More sing the E Ihowa atua . . . verse of the national anthem, everyone knows ka mate ka mate - sort of.
Maori and Pakeha, marae, schools, universities, libraries, television, radio and print media mark te wiki with everything from learning place name pronunciation to day-to-day phraseology.
Pakeha have made giant strides: 30,000 now speak Maori. Maori wananga get more Pakeha into te reo than Pakeha universities Maori enrolments; 25% of Te Wananga o Aotearoa first-year te reo graduates are Pakeha.
Pakeha are becoming the majority of te reo learners in universities.
What about the future? There is room for improvement.
There is a gross shortage of Maori language teachers nationwide.
Central and local government and education employees need to spell and pronounce our names properly.
While improving, the mispronunciation of Maori words and names remains a norm; it's odd having to spell a 500-year-old name when ringing government departments in your own country.
Monolinguals ought not monopolise institutional decision-making in a multicultural society.
The survival of the Maori language is not guaranteed. While the overall number of Maori who can hold a conversation is increasing (130,485 in 2001 to 131,613 now) the percentage of Maori who can actually korero has declined from 25% in 2001 to 23.7% now.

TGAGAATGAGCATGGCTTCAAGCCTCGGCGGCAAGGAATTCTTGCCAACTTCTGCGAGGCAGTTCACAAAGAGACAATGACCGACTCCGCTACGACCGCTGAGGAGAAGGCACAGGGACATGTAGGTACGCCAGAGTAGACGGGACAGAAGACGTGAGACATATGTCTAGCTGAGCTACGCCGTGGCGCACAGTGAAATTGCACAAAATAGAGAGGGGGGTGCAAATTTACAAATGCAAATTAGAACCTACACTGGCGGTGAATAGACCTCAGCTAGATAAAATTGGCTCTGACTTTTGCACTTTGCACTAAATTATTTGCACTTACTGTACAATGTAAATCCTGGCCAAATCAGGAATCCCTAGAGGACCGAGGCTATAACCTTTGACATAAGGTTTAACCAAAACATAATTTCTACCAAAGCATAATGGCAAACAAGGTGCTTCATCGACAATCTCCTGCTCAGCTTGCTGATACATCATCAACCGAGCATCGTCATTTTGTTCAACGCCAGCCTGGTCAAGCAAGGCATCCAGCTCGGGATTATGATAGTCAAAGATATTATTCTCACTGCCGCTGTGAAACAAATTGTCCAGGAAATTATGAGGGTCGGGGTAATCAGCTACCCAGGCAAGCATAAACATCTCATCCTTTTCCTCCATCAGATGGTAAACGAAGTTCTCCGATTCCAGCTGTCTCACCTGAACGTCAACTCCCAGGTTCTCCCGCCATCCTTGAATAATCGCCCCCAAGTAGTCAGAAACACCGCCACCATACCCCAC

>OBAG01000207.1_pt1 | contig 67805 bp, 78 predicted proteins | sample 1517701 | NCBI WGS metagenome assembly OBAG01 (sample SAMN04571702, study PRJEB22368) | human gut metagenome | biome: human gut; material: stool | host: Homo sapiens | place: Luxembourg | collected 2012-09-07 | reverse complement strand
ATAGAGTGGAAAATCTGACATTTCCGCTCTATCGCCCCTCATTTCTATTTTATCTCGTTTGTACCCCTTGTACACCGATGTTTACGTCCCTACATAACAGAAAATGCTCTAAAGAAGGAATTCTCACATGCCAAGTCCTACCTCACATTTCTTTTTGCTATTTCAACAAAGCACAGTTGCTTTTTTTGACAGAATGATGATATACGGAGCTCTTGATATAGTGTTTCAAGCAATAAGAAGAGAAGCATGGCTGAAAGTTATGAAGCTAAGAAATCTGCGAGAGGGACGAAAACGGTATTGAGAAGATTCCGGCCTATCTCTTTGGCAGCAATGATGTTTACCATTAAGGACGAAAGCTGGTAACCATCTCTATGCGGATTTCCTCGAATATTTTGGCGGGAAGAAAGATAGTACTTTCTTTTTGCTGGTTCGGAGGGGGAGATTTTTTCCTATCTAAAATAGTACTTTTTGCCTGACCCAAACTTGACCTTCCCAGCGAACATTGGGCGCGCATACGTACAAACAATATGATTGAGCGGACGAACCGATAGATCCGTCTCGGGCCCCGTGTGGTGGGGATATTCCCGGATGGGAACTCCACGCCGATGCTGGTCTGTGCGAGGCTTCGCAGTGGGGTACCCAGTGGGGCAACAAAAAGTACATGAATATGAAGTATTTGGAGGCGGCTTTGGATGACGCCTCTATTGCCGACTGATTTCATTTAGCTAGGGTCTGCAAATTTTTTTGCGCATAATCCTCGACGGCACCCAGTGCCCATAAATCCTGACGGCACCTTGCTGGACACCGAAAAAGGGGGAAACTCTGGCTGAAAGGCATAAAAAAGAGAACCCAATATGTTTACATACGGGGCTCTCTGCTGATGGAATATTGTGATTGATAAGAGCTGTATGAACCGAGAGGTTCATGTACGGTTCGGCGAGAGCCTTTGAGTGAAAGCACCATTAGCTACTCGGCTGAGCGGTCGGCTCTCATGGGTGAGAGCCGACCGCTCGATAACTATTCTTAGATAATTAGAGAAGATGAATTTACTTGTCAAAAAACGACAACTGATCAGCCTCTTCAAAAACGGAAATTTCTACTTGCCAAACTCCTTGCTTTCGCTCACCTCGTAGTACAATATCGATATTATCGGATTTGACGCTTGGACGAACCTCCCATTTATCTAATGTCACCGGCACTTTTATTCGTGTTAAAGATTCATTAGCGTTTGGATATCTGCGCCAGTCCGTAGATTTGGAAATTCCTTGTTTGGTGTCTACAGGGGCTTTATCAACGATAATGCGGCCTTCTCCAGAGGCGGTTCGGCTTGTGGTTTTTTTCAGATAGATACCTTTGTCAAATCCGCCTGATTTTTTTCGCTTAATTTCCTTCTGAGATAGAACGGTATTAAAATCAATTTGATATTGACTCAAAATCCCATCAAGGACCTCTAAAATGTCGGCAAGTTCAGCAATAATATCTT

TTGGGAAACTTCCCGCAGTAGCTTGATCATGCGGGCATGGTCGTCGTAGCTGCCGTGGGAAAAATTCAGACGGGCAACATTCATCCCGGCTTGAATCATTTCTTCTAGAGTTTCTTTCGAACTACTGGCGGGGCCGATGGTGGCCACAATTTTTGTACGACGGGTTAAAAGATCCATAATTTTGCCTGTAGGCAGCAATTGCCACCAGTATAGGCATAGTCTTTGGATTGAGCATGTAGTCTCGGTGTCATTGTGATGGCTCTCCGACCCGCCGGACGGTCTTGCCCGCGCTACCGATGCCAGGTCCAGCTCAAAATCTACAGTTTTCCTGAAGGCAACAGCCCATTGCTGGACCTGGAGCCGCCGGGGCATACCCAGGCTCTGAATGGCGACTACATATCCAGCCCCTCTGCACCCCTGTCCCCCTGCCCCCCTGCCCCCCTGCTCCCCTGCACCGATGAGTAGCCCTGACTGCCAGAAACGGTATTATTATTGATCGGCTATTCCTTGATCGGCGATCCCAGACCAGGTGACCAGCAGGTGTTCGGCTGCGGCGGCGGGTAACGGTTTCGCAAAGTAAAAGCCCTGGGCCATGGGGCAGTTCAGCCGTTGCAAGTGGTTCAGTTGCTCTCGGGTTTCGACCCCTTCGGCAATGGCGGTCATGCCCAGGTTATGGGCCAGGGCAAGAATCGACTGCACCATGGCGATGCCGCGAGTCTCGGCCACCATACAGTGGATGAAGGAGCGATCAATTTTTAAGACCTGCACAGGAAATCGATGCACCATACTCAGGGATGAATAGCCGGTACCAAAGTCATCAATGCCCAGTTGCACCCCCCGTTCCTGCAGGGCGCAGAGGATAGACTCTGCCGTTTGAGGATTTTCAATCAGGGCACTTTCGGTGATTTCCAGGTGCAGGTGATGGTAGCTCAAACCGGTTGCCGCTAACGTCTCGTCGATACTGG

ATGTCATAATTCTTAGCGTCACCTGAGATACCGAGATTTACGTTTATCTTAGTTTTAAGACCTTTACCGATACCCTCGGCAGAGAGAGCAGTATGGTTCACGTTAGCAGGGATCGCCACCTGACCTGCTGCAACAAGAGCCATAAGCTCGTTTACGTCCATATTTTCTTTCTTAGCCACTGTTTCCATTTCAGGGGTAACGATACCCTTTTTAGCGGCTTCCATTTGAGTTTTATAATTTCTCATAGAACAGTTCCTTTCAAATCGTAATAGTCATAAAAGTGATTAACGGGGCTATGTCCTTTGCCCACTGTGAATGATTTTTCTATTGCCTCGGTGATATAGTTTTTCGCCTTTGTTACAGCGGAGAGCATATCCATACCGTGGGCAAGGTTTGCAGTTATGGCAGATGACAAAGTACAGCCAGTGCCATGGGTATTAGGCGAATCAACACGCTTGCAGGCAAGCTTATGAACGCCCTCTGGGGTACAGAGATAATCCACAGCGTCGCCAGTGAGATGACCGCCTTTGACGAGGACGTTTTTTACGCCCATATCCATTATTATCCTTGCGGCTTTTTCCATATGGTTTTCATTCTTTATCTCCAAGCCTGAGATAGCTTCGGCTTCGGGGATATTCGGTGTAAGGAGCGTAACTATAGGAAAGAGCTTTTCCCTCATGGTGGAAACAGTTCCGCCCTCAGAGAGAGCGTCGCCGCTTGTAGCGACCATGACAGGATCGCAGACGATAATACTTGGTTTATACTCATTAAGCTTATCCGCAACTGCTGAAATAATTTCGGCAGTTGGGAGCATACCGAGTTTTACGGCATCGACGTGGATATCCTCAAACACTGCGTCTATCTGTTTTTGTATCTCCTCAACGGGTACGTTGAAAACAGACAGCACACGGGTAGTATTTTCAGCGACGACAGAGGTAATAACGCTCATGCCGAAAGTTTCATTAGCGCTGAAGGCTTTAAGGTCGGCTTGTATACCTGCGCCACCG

Moreover, proportionally fewer young Maori korero - just one in six under the age of 15, compared to one in four of 15 to 64-year-olds, and half of those aged over 65. The last fluent generation is passing quickly.
Some tribes have no native speakers left. Others have fewer than a dozen.
The quality of language of most speakers of Maori who have learned the language formally is not high.
Only 3% of New Zealanders are able to converse in te reo Maori.
What can be done? We need more immersion courses.
But strategies and organisations will not save the language on their own; people speaking in homes can.
Ngai Tahu's Kotahi Mano Kaika, that aims to get Maori spoken in 1000 tribal homes by 2025, is a good model.
Maori must become compulsory in all schools.
Seventy-two percent of the world's population knows more than one language. European countries teach multiple languages.
Young European backpackers at ease with themselves and other cultures seem characteristically more relaxed than Pakeha New Zealanders when entering marae for the first time.
Bilingualism and multilingualism create open-minded and more tolerant societies.
Apply zero fees for te reo at all tertiary institutions.
Maori land generated Pakeha wealth. Maori learned English. Now is the time for Pakeha to cross the cultural divide.
There is a direct correlation between the intensity of Pakeha paranoia about Maori and low familiarity with Maori culture and language.
Learn te reo. Knowing the language of your neighbour is the foundation of mutual respect.
Bilingualism will break down prejudice in a multicultural country. New Zealand would be better.
Mauri ora mo te reo rangatira! (Give life to the language).
Dr Taonui is head of the School of Maori and Indigenous Studies at the University of Canterbury.